They are a world-leading enterprise, employing over 22,000 people. Fortune named them "America's Most Innovative Company". They also run various online marketplace services, through which a vast amount of money flows. They are a trusted name in households across the country. It is the year 2000, and that company is Enron.
Less than a year later, Enron would collapse under the weight of institutionalized fraud. And hubris.
The lessons learned from the Enron collapse were the dangers of monopolistic power and lack of transparency.
Google In 2008
Google is the darling of the tech world. In fact, they're pretty much the darling of every world, given their massive market reach and the usefulness of their services. Google occupy a position of enormous power. It is fair to say Google has nothing in common with Enron, other than the fact they are a big company, and for the most part, Google has done a good job in terms of gaining and maintaining trust with a wide range of stakeholders.
But for any company the size of Google, especially one that has grown in such a short period of time, questions of trust - and anti-trust - will eventually surface.
Should We Trust The Machine?
Take for example the recent case of United Airlines stock. An old story about the airline's bankruptcy was published online, resulting in $1B being wiped off the value off the value of the stocks within minutes. The finger pointing started soon after, with Google blaming the originator of the piece, The South Florida Sun-Sentinel, whilst the Tribune Company, who publishes The Sun-Sentinel, pointed the finger right back.
To be fair, the mistake was largely due to a chain of human errors, and most of the mistakes made were outside of the control of Google. Questions of blame aside, this issue comes down to a matter of trust. Clearly, people trusted the information they saw on an automated news service, and acted accordingly. The lesson learned is that we should not be so quick to place trust in the machine.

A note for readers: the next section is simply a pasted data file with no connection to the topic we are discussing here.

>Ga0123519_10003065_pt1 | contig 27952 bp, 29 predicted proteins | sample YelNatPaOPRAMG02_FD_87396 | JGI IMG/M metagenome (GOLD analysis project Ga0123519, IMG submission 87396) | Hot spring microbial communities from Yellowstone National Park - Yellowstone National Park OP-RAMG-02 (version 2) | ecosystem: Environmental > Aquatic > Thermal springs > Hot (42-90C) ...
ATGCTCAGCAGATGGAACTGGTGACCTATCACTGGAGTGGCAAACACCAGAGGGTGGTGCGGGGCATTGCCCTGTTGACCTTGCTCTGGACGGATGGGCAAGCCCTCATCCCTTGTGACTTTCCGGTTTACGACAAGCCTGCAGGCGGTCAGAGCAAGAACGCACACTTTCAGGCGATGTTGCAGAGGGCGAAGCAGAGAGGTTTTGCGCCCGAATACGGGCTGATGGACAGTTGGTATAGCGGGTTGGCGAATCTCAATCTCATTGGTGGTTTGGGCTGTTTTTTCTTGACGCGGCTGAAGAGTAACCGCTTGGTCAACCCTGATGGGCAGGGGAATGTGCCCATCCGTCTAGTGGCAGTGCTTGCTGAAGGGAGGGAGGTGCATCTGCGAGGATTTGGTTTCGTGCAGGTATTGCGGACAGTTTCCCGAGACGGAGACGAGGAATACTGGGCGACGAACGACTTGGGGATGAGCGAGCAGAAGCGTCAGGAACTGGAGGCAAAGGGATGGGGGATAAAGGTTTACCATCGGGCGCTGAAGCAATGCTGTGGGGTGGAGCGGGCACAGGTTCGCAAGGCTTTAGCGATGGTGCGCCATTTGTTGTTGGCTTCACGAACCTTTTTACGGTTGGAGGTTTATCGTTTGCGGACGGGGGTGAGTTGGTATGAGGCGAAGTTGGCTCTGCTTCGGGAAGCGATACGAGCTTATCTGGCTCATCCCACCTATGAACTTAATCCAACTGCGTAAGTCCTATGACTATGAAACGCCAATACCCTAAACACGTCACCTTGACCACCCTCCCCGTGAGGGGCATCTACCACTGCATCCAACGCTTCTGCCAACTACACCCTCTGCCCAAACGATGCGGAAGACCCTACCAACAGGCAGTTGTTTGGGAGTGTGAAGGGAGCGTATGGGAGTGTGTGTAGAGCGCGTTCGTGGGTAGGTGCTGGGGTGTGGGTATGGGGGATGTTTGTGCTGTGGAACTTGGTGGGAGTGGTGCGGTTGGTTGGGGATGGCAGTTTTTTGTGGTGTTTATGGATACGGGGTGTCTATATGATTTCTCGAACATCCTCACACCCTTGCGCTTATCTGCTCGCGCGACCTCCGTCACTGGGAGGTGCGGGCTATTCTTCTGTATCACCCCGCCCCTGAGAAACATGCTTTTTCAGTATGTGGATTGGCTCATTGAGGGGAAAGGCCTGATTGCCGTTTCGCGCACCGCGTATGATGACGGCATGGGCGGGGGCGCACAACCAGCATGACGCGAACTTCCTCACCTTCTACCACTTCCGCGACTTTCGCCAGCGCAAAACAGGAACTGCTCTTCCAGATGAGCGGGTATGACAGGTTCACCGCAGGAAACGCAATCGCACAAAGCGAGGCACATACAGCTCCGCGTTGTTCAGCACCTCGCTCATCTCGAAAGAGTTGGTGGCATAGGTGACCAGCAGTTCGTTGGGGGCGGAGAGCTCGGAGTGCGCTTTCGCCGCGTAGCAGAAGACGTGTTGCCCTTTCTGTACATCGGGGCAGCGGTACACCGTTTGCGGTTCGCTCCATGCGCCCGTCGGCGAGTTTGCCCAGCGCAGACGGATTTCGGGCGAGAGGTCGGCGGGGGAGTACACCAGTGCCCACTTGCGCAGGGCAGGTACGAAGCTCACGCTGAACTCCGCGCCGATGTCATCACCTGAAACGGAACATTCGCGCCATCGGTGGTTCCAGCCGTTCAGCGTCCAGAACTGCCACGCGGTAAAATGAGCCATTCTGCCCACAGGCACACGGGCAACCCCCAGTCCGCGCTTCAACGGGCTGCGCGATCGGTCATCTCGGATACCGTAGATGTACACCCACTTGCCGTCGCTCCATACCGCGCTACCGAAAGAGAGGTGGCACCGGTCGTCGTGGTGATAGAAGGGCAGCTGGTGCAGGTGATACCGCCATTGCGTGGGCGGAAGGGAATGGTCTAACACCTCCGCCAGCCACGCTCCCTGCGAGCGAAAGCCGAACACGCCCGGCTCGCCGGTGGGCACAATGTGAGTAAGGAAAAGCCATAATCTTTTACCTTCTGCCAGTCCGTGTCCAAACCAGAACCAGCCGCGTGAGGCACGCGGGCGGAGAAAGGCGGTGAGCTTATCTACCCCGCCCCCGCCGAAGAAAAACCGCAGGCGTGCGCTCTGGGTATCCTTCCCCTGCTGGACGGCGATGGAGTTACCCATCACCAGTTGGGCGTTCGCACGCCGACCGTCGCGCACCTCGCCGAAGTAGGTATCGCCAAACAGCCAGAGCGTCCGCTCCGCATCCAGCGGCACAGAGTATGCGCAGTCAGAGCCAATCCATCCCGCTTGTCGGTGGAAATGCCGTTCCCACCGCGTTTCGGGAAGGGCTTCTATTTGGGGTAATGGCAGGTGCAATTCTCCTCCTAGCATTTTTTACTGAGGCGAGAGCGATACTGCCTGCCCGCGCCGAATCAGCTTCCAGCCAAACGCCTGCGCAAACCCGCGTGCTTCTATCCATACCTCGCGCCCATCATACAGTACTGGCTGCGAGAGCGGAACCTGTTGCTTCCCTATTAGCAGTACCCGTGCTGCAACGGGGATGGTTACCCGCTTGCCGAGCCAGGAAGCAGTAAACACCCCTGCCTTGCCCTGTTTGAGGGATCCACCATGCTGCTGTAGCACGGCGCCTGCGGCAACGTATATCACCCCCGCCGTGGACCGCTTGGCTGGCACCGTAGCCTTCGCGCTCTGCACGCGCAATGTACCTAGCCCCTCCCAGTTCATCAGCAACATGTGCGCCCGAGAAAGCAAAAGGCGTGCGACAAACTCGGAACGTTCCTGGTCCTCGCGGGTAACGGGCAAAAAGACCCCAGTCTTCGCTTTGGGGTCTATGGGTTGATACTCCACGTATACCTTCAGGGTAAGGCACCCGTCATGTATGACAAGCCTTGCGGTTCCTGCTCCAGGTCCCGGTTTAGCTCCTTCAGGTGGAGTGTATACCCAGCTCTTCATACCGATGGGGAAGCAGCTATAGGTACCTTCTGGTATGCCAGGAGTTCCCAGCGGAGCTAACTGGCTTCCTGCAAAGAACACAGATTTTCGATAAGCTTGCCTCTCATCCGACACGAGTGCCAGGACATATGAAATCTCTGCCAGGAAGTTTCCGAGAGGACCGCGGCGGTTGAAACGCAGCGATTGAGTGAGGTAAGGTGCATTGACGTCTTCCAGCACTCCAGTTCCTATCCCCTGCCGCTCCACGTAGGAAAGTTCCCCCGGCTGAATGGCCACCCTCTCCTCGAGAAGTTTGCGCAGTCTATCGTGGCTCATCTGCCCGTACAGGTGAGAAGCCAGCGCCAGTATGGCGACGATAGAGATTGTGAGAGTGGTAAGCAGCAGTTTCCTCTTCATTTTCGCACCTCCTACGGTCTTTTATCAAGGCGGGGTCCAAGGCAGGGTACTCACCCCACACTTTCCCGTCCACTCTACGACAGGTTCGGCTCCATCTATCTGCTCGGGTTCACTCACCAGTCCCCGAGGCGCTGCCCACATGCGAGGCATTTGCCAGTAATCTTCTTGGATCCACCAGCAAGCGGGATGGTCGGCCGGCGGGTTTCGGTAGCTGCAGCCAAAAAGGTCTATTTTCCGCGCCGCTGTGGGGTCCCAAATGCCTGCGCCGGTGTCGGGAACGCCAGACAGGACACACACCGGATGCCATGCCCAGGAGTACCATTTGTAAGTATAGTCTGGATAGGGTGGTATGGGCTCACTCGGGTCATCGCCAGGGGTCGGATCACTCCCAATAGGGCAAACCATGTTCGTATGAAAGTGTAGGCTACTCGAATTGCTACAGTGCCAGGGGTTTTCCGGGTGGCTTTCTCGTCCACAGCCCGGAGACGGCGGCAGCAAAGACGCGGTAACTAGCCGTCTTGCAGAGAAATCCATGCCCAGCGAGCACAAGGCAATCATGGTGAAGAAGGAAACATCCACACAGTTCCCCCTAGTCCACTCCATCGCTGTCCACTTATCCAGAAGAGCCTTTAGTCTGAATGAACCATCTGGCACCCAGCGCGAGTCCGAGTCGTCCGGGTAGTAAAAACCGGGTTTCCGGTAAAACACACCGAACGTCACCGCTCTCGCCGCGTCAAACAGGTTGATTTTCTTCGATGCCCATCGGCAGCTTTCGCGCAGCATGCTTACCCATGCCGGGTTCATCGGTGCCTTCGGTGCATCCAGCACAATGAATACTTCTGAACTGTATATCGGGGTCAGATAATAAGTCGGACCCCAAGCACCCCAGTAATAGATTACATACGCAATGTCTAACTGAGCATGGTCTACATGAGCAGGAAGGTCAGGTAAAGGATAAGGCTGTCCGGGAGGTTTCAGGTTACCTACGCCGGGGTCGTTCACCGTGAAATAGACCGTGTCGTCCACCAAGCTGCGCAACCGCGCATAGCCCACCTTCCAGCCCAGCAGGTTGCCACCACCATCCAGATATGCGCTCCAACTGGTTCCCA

From Trust To Anti-Trust
There is another trust - actually, anti-trust - issue of late, and this issue goes to the heart of Google's business model - online advertising.
Google's proposed Yahoo partnership is raising fresh antitrust woes. Regulators are starting to look more closely at Google's role in the world of online advertising. Will this deal give Google too much control of the online advertising space? Yahoo claims this partnership will create more market access, and provide better ROI, to advertisers. Advertisers fear that Google could use market dominance to set higher prices for search ads.
Forward-thinking SEOs may be licking their lips at that prospect, but I doubt many small website owners who rely on PPC will be too happy.
Smoke & Mirrors
In a related example, Aaron reported on a feature in The New York Times about how Google refused to tell the owner of a directory why his bid prices had skyrocketed.
"When I pressed Mr. Fox about Sourcetool, he refused to tell me why the algorithm had problems with the site. When I asked him why the business.com site was in the algorithm’s good graces but Sourcetool’s wasn’t, he wouldn’t tell me that, either. All I got were platitudes about the user experience. It wasn’t long before I was almost as exasperated as Mr. Savage. How can you adapt your business model to Google’s specs if Google won’t tell you what the specs are?"
"I wouldn’t hesitate because I understand that if a search engine happens to stumble upon what it considers improper SEO techniques all on their own, they will more than likely contact us directly to discuss the matter. Getting kicked out of the database won’t even be a consideration. If our improper SEO tactics happens to get outed publicly by some gung-ho blogger, or one of the many competitors competing for our terms, I know that all we’ll get is a tiny slap on the wrist to show the world that the particular search engine is serious about web spam. And once our public scolding is completed, we will instantly be allowed to cut to the front of the confessional line".
We all remember the BMW incident.
Google may well enjoy a significant trust level, but they couldn't exactly be described as transparent, or consistent. The Adwords and Adsense systems have become a hall of smoke and mirrors, where some players get a free ride, whilst others get hammered. There is often little or no explanation given as to why. With transparency comes trust, and the often secretive Google could do a lot more to provide clarity.
Cases of this nature are always complicated and it is unlikely much will change in the short term. Many of us simply wish that Google would be a lot more transparent about how webmasters can use, and build upon, their platform.
I suspect that, going forward, saying "Trust Us!" won't be good enough.
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